Yes, they are fictional characters in many of the novels written by John Lescroart. But they became my friends at a time when I needed them. I spent a lot of time this summer with my nose stuck in Lescroart’s books, reading about Hardy, the colorful San Francisco defense lawyer, and his best friend, Glitsky, a homicide detective.
Lescroart describes the latter as being an imposing Jew who is half black. Among Glitsky’s characteristics are the scar on his lip, his disdain for profanity and fondness for the salted-in-the-shell peanuts he keeps in a desk drawer in his office.
Maybe like me, you get an image in your mind of how a character looks as you read a novel. Thanks to the Google machine, I see that Lescroart polled his fans earlier this year to see what actor they thought would be the best Glitsky. They chose Danny Glover I’ve always thought of Delroy Lindo as I’ve read Lescroart’s books. And I was pleased to see Lindo was the writer’s choice as well.
Anyway, as I read those books this summer, the thought struck me: When i finally landed again in my own office, it’d be neat to fill a desk drawer with salted-in-the-shell peanuts. And so I have. In fact, it was one of the first things I did this week in my new office at Muscatine Center for Social Action.
The biggest challenge for me simply will be to not eat all of the peanuts. But I figure I might need some help luring people in for a visit, so maybe the peanuts will do the trick. It has to be better than a box of candy. David Stoeffler, now the executive editor of the News-Leader in Springfield, Mo., was the first editor I worked for who kept candy in his office. This was something I tried to copy when I first became an editor, but I’d wind up eating all of the chocolate.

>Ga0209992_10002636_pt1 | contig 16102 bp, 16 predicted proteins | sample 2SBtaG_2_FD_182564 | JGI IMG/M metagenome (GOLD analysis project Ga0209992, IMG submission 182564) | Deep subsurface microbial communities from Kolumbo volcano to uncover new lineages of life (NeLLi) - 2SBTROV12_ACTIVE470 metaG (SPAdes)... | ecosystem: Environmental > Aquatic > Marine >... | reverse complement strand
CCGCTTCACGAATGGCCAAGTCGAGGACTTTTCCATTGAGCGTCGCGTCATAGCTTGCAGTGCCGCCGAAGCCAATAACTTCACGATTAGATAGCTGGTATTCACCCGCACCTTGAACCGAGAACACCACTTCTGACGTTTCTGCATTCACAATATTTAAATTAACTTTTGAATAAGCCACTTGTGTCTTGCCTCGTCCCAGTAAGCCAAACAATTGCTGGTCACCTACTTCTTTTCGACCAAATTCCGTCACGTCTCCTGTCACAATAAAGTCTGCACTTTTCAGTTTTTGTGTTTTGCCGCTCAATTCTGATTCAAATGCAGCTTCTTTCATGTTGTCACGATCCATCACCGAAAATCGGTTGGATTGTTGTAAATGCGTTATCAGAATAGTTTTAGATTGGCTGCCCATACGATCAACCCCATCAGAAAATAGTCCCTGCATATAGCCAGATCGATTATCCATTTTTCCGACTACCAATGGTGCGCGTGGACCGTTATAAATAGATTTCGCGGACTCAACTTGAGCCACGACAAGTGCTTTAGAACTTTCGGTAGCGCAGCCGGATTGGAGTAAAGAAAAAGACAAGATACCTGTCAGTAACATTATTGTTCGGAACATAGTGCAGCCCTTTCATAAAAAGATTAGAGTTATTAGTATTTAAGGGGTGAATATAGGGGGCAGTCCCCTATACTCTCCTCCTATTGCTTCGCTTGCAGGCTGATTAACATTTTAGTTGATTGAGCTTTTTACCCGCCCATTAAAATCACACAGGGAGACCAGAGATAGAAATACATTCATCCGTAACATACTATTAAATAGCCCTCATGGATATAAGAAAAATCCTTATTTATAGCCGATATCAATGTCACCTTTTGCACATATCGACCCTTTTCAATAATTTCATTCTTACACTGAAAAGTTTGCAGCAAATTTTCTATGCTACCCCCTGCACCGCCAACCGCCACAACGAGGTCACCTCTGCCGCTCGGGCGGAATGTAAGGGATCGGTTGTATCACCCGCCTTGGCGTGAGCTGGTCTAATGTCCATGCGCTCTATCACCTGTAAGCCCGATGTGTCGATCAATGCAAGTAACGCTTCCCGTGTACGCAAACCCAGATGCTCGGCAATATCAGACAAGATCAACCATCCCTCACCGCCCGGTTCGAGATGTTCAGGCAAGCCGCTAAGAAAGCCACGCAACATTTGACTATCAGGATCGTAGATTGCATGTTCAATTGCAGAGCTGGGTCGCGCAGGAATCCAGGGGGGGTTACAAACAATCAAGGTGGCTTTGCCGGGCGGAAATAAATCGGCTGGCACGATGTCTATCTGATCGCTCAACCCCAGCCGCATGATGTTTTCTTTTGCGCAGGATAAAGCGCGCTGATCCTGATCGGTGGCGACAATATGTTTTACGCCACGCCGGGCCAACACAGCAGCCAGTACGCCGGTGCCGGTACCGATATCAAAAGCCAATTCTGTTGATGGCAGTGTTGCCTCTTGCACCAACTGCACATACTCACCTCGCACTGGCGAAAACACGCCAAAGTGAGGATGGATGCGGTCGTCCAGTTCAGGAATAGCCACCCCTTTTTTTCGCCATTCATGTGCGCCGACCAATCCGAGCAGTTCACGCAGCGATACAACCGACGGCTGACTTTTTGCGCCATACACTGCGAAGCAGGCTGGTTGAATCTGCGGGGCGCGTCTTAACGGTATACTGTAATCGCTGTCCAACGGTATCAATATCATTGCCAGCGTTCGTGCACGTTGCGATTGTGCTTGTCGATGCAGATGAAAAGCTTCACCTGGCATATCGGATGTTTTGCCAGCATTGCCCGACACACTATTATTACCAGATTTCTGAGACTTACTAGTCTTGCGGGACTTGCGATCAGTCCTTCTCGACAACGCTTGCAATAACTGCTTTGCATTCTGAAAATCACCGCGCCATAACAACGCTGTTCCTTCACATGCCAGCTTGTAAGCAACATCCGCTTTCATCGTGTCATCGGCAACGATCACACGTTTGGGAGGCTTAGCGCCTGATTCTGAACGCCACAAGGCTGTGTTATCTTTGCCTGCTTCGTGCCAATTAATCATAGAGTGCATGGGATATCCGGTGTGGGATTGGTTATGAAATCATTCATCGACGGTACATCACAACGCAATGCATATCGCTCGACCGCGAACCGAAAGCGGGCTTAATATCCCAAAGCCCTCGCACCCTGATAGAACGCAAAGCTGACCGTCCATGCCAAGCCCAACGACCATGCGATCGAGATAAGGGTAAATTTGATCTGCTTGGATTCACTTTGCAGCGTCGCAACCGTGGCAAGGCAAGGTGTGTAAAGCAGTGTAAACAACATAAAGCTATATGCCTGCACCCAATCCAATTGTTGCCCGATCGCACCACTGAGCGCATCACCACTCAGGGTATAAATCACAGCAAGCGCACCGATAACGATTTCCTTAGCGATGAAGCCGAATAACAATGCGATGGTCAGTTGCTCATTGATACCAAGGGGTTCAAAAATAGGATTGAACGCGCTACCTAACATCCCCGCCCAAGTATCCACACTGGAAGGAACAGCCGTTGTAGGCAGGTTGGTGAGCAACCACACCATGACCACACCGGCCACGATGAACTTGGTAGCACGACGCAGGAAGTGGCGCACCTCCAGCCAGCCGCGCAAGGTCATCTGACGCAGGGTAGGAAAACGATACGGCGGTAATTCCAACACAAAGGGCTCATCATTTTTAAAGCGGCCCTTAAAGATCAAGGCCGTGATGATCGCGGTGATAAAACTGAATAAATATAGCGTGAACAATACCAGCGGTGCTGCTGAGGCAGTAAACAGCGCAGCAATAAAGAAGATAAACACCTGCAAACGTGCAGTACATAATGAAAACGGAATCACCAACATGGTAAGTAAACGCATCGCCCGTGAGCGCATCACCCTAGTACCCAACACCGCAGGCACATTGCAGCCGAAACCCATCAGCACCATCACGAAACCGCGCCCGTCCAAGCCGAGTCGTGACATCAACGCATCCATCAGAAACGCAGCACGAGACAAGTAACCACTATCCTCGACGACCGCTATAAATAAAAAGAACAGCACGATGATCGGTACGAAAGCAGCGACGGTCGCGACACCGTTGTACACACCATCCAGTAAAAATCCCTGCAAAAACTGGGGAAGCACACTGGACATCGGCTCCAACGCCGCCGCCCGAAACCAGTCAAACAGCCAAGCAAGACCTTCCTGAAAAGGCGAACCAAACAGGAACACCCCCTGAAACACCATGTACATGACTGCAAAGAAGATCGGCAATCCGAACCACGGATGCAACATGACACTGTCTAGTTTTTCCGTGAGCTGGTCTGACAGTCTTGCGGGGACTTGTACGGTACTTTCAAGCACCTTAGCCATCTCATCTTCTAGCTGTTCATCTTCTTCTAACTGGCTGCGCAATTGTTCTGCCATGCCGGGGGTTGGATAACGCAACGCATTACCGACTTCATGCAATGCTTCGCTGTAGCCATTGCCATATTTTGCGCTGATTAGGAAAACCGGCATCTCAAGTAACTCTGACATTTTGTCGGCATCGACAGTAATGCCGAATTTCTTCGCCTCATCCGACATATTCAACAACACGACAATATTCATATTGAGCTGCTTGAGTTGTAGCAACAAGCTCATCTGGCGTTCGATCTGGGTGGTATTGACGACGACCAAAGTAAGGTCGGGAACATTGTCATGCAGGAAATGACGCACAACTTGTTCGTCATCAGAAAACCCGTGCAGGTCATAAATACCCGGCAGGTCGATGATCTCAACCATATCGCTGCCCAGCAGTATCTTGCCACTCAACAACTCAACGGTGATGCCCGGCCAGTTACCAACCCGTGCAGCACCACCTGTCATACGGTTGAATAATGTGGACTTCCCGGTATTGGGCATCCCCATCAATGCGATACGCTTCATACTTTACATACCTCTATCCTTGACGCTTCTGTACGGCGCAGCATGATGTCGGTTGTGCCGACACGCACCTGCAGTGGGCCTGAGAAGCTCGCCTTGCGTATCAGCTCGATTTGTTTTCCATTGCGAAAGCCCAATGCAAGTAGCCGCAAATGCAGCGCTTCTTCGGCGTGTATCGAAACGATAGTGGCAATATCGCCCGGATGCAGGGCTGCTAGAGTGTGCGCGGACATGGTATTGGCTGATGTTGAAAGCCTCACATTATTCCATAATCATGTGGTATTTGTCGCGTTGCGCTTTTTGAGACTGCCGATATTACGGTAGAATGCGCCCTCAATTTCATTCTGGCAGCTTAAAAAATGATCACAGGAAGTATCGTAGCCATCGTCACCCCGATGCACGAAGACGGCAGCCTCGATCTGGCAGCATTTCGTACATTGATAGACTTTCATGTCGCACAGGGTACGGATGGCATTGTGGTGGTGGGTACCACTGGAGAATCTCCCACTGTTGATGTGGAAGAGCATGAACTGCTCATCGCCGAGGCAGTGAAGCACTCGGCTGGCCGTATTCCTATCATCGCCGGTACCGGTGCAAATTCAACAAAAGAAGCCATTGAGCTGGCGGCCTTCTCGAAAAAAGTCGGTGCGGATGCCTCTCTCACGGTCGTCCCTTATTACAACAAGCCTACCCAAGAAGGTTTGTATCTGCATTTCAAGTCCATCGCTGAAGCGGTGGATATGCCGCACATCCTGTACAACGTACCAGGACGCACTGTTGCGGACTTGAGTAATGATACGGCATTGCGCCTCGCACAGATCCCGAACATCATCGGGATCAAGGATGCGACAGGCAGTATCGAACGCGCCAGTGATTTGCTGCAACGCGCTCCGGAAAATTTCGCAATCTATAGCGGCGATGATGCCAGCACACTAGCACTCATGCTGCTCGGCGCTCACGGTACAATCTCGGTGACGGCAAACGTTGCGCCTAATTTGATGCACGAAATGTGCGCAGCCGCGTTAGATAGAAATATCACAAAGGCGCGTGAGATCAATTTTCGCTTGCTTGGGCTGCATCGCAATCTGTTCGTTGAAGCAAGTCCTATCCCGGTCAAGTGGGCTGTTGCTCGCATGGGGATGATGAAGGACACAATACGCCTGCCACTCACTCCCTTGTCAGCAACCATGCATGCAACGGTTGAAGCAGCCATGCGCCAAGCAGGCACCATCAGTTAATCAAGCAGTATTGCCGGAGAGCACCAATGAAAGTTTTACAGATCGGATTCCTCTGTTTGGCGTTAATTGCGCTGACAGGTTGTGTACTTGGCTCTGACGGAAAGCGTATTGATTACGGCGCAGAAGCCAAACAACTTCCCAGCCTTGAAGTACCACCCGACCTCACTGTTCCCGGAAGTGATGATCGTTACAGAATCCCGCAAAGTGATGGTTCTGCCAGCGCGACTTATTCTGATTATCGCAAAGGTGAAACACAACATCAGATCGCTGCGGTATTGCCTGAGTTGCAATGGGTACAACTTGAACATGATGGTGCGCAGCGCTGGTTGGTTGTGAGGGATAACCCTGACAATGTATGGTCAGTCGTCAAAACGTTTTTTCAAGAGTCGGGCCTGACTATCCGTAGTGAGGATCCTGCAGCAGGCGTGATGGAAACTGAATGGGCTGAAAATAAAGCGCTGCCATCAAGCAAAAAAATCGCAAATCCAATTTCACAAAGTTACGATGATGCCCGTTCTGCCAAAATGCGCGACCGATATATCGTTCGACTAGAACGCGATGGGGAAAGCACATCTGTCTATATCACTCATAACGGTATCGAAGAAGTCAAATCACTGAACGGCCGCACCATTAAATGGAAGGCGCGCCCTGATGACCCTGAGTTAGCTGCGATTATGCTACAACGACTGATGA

I’m hoping Glitsky’s willpower will rub off on me. He abstains from alcohol and doesn’t drink coffee — two beverages I’m not ready to give up. But he drinks hot tea, so maybe I can serve that, along with some peanuts, to for anyone who drops by. I’m looking forward to visitors.
More about books: National Public Radio’s “All Things Considered” broadcast a really good interview Thursday with writer Joe Queenan, the author of nine books. His newest book, “One for the Books,” is a meditation on Queenan’s lifelong obsession with reading.
If you like books and reading, this interview is worth a listen. It’s 8:19 long.